Disjecta: This week's links

Baskerville Italic: What's your typeface?

This week, new evidence comes to light suggesting that French philosopher René Descartes may have been poisoned. The Guardian reflects on the lost translations of Jorges Luis Borges. And Iain Sinclair discusses the lasting artistic legacy of J. G. Ballard. In addition, there are new interviews with eccentric Austrian filmmaker Werner Herzog, unseen photographs from Francis Bacon's studio, and an article by Will Self on British arts presenter Melvyn Bragg.


J. G. Ballard: Iain Sinclair on Ballard's artistic legacy
Arthur Koestler: The Guardian profiles the troubled European novelist
J. D. Salinger: Evidence suggests Salinger wrote long after he stopped publishing
Johann Wolfgang von Goethe: The Goethe Walking Group
William Faulkner: On Faulkner's drinking habits
William S. Burroughs: Interviewed by The Paris Review
E-books: Why Charlie Brooker is an e-book convert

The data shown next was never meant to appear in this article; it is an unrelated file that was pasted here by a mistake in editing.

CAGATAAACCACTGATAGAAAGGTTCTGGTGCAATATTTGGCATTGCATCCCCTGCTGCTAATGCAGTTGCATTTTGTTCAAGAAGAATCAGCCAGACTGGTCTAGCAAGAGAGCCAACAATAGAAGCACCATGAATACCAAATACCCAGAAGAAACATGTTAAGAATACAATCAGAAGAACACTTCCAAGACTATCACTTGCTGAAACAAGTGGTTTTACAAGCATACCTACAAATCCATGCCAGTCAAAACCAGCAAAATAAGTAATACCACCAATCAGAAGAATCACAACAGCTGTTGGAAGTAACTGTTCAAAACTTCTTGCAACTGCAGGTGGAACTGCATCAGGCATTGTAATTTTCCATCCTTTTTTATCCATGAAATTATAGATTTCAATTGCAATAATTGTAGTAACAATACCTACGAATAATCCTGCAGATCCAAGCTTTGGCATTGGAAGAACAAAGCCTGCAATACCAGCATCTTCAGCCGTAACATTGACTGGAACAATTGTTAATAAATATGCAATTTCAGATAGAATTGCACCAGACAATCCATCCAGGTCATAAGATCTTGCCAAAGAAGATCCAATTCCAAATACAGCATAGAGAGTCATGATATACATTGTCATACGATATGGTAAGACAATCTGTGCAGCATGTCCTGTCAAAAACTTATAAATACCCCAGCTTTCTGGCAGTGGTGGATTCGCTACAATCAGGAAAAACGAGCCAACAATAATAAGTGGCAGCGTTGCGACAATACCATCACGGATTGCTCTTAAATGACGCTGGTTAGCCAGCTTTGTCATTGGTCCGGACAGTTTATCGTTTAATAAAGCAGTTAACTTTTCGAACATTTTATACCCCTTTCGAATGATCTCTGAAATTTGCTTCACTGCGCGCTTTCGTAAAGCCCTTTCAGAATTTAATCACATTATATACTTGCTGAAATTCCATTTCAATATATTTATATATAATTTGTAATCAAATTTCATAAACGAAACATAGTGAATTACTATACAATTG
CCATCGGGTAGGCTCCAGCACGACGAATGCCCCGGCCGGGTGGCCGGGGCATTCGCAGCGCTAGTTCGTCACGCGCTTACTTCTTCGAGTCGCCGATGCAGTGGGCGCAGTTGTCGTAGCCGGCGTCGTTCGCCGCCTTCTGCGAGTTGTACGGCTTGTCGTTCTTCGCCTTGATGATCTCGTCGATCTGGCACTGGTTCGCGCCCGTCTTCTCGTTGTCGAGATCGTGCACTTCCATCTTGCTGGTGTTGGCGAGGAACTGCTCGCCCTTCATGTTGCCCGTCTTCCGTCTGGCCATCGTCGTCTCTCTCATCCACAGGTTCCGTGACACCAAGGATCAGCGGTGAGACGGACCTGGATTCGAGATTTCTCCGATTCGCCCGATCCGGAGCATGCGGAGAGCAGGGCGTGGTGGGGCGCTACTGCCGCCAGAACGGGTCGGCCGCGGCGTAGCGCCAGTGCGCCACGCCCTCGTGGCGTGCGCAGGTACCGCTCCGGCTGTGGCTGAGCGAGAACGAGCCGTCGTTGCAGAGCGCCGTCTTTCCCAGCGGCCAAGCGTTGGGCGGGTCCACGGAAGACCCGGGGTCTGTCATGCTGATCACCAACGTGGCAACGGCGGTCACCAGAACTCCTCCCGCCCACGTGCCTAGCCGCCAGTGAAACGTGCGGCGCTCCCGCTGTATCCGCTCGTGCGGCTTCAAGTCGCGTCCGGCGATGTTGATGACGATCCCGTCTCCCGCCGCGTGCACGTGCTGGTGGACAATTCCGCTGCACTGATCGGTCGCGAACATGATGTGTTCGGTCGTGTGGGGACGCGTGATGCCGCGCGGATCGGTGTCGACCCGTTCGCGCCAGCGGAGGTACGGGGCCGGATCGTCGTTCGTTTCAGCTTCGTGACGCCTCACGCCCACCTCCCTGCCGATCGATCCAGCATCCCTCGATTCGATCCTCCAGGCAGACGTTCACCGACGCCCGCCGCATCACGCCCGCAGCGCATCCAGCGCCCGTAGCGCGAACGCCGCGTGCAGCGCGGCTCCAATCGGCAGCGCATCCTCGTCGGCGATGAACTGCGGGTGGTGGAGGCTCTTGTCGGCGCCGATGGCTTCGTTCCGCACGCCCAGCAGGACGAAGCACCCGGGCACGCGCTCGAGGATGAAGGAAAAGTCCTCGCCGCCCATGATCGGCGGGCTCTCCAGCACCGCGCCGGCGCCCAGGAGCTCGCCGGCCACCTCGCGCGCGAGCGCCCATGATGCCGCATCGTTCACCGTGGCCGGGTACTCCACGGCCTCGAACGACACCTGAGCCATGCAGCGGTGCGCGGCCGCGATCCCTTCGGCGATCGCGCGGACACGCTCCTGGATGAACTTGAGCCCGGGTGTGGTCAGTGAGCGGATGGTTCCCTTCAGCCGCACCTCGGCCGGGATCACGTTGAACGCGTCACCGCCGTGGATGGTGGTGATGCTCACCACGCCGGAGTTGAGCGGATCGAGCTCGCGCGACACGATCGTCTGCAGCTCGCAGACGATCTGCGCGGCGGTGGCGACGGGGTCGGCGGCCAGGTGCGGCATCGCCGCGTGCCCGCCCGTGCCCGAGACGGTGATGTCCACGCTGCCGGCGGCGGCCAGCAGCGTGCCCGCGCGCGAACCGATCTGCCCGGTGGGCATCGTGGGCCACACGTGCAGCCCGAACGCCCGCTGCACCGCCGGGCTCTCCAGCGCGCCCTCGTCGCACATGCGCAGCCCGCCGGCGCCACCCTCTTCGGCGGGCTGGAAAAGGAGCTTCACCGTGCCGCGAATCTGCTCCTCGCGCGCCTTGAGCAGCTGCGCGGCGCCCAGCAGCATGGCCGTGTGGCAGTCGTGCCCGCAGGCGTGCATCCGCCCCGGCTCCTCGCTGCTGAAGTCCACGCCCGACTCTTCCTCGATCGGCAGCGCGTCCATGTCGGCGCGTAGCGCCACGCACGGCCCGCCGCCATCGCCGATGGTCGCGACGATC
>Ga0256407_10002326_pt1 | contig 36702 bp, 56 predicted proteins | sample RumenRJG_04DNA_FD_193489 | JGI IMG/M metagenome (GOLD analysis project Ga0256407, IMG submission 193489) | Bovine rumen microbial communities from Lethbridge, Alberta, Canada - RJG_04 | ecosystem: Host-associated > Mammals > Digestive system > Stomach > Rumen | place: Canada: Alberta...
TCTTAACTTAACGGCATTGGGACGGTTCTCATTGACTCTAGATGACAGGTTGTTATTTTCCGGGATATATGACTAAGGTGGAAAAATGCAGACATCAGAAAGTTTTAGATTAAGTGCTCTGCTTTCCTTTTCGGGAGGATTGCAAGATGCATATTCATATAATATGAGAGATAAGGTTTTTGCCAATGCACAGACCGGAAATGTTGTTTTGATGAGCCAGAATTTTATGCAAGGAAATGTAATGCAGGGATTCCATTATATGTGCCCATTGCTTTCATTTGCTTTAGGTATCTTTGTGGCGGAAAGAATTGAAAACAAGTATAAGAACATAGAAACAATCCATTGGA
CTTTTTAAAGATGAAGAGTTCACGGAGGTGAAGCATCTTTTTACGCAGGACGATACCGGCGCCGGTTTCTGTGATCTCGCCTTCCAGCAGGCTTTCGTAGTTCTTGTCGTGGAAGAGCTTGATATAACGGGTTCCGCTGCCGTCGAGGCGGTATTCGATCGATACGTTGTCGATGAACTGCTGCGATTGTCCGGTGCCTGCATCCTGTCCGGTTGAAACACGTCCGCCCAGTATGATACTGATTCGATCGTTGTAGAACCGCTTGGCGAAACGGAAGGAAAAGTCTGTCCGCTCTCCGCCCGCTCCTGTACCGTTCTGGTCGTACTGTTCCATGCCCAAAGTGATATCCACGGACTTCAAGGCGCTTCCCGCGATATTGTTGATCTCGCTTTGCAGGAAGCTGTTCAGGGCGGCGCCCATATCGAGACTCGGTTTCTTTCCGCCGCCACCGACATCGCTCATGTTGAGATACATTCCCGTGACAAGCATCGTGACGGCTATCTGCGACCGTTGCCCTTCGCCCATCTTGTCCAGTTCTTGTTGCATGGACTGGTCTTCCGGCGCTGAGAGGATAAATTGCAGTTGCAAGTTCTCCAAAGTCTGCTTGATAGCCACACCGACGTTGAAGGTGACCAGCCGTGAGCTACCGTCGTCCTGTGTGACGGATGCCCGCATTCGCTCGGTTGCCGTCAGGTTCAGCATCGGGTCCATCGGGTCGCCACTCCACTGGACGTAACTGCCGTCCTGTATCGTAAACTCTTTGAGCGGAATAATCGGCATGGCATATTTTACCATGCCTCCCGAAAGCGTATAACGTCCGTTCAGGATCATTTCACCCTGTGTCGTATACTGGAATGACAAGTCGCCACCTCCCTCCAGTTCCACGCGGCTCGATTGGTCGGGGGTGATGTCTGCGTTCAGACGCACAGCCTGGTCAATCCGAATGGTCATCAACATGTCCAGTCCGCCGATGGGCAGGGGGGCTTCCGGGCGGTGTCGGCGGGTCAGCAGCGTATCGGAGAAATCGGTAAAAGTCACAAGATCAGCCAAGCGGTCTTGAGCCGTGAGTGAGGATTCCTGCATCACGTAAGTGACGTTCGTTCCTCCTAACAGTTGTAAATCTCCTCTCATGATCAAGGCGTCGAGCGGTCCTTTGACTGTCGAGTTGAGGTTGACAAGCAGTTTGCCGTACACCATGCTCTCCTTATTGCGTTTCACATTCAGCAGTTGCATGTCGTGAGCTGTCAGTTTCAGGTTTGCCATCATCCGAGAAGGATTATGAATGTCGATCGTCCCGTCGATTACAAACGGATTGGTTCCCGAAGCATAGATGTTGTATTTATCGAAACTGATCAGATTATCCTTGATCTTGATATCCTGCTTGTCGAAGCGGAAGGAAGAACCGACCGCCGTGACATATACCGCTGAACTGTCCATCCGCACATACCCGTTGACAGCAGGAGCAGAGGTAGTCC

Jorge Luis Borges: The Guardian on Borges' lost translations
Best-Read Presidents of the United States
The Cult's Top Ten Books of 2009
Typo of the day for librarians

Philosophy & Critical Theory:

René Descartes: Was Descartes poisoned by a Catholic priest?
Simon Critchley: On the importance of critical theory to social movements
Judith Butler: On the importance of critical theory to social movements
Jacques Ranciere: On the importance of critical theory to social movements
Sigmund Freud: Hitler painting owned by Freud to be sold at auction
Boredom: Colin Bisset on boredom


Francis Bacon: Unseen images of wrestlers made in Bacon's studio
J. G. Ballard: BBC reports on art exhibition inspired by Ballard's work
J. G. Ballard: The Financial Times reviews Ballardian art exhibition
Fonts/Typefaces: Critical Cookie asks 'What's your type?'
Bauhaus: 1994 documentary, Bauhaus: The Face of the 20th Century


Werner Herzog: Sign and Sight interviews the Austrian filmmaker
Werner Herzog: Translated interview fragments published on Nomadics


Samuel Beckett: BFI Recommends Waiting for Godot at London's Haymarket Theatre
Samuel Beckett: Happy Days playbill from 1965, starring Madeleine Renaud, available from Ebay
Thomas Bernhard: Review of Bernhard's play, Heldenplatz


Will Self: On hotel breakfasts
Will Self: On Melvyn Bragg, the South Bank Show and In Our Time

Thank you to all link contributors, who can be found on the A Piece of Monologue Twitter page.